There must be an agreement directly contemplating and resulting in an obligation enforceable in law, and therefore: (1) There must be a distinct communication by the parties to one another of their intention, or an offer and acceptance; (2) the agreement must possess the marks which the law requires in order that it may affect the legal relations of the parties and be an act in the law; and therefore it must be in the form required by law, and there must be a consideration when this is required by law, as will be shown in another section; (3) the parties must be capable in law of making a valid contract; (4) the consent expressed in offer and acceptance must be genuine; and (5) the objects which the contract proposes to effect must be legal. These essentials of a valid contract will be shortly considered in the following sections.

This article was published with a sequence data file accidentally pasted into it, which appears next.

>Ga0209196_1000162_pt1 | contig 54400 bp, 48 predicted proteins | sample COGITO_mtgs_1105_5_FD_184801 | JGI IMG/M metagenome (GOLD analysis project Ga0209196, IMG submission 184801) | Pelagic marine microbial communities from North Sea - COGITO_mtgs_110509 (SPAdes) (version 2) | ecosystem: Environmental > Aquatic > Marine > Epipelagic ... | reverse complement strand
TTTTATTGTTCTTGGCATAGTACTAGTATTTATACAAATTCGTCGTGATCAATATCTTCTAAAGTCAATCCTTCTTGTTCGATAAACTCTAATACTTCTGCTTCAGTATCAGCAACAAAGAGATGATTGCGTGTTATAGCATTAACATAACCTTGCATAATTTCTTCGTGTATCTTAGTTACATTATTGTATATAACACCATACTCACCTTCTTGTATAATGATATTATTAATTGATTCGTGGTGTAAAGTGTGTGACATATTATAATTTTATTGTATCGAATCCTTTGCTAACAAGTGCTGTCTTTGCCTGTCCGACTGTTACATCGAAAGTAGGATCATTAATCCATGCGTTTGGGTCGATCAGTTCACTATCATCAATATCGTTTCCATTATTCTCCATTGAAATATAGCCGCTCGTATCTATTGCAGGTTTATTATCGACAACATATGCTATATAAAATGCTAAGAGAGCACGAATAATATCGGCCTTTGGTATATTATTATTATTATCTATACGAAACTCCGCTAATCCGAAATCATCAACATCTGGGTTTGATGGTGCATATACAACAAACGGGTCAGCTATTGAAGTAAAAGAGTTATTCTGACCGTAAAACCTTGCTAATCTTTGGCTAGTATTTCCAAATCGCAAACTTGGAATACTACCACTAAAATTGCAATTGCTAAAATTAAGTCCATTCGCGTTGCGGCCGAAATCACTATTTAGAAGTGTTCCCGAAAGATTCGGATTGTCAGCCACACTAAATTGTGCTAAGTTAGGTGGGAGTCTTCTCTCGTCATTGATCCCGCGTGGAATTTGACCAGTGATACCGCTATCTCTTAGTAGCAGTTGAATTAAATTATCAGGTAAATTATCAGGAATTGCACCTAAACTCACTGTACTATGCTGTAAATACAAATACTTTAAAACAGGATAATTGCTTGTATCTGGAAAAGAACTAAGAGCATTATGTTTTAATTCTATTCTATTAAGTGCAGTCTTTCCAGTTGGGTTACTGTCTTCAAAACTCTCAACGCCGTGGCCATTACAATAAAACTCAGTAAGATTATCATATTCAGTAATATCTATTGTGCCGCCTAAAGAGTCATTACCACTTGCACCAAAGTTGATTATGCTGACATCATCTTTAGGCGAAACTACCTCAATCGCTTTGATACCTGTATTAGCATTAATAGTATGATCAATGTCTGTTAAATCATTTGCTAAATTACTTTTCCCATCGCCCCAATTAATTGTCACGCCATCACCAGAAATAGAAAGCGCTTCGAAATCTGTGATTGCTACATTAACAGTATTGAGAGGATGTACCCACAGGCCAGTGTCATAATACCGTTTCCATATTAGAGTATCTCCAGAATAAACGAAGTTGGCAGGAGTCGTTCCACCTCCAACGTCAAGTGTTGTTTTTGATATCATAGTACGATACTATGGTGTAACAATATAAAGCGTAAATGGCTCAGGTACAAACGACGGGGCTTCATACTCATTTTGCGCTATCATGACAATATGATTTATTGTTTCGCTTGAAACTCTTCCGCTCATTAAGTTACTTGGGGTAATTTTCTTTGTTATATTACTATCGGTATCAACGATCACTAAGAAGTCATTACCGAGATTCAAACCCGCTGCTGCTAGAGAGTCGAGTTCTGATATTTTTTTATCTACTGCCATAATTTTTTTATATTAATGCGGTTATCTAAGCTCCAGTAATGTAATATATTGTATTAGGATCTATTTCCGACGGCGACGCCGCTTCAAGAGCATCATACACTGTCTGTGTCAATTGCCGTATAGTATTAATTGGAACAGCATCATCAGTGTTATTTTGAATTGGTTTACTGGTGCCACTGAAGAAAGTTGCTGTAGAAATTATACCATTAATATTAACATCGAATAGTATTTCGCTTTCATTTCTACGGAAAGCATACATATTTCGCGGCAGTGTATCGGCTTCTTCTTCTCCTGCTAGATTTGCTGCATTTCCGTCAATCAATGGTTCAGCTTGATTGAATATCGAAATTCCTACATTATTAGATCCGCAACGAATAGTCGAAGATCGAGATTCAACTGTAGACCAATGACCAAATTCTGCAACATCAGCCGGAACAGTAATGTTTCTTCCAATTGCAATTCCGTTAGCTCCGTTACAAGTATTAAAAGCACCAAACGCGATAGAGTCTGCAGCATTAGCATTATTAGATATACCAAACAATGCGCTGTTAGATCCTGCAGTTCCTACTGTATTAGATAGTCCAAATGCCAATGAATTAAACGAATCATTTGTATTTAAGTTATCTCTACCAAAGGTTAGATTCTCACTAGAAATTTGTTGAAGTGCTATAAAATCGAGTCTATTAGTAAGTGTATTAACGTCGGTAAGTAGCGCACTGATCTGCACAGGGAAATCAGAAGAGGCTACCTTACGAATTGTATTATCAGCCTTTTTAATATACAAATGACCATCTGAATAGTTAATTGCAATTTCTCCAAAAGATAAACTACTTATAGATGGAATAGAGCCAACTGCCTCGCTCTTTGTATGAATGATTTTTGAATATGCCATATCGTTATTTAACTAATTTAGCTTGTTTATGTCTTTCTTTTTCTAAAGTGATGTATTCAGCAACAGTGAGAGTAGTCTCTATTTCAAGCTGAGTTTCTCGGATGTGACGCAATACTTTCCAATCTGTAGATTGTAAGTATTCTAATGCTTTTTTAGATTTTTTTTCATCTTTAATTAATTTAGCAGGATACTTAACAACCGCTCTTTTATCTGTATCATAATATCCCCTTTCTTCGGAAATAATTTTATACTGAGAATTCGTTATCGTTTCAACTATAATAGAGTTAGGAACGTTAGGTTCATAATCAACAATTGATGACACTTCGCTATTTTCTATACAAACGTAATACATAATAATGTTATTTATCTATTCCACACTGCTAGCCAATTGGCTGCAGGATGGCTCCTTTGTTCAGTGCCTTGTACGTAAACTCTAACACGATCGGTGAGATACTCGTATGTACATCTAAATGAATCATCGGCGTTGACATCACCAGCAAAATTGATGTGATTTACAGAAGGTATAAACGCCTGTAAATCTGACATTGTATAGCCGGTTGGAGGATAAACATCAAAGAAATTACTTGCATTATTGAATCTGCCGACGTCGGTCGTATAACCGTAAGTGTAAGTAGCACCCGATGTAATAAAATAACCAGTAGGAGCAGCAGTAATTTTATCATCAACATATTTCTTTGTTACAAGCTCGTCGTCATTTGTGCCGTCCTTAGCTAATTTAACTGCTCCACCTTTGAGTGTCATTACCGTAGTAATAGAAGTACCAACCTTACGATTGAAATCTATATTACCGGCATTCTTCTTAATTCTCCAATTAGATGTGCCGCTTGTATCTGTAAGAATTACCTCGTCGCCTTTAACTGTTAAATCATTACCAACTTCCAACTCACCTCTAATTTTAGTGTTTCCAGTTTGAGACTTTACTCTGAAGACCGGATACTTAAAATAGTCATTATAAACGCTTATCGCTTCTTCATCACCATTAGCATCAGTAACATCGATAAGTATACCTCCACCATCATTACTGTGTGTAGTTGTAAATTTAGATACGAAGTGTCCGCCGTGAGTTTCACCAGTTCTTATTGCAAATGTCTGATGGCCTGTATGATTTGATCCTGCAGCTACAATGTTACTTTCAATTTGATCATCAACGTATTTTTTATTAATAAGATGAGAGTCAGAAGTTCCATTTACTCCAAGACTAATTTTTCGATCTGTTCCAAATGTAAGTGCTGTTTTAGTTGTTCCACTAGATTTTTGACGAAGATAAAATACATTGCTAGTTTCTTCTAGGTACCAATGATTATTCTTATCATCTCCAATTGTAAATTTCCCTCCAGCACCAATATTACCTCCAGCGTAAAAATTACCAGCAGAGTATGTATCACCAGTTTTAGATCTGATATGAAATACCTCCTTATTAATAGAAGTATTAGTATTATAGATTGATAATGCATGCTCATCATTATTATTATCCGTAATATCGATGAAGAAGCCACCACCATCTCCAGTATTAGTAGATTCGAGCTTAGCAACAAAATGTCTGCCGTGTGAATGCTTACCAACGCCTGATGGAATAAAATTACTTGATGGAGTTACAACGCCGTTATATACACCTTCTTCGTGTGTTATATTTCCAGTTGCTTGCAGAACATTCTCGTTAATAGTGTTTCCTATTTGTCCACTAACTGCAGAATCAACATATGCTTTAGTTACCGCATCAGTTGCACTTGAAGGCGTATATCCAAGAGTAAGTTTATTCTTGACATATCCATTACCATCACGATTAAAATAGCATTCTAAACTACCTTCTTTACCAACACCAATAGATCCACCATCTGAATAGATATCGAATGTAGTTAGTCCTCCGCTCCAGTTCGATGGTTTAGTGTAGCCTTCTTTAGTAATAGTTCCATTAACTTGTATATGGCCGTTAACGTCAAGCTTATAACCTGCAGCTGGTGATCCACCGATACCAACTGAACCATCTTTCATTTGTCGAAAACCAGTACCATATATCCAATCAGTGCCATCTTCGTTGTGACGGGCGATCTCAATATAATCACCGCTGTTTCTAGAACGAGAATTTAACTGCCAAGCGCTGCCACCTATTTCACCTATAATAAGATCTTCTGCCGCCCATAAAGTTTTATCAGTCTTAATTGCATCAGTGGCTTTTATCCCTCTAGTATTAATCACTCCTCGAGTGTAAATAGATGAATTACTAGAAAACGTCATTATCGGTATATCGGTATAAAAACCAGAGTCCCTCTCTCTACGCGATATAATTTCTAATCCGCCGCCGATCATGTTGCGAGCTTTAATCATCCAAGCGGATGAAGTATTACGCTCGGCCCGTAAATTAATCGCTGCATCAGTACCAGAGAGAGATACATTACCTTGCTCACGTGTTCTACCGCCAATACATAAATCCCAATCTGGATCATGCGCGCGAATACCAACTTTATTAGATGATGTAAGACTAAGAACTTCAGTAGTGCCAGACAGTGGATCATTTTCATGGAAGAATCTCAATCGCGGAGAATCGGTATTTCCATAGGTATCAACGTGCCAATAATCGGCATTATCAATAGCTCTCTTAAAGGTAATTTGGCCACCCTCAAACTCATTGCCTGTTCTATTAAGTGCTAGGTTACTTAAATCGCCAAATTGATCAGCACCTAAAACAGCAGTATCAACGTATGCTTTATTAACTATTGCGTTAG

3. Smith Elem. L. 225.

4. Smith Elem. L. 925, 226.

5. Smith Elem. L. 227; Clark Contr.

(2d ed.) 2 et seq.; 9 Crc. 240 et

seq.

6. Clark Contr. (2d ed.) 12.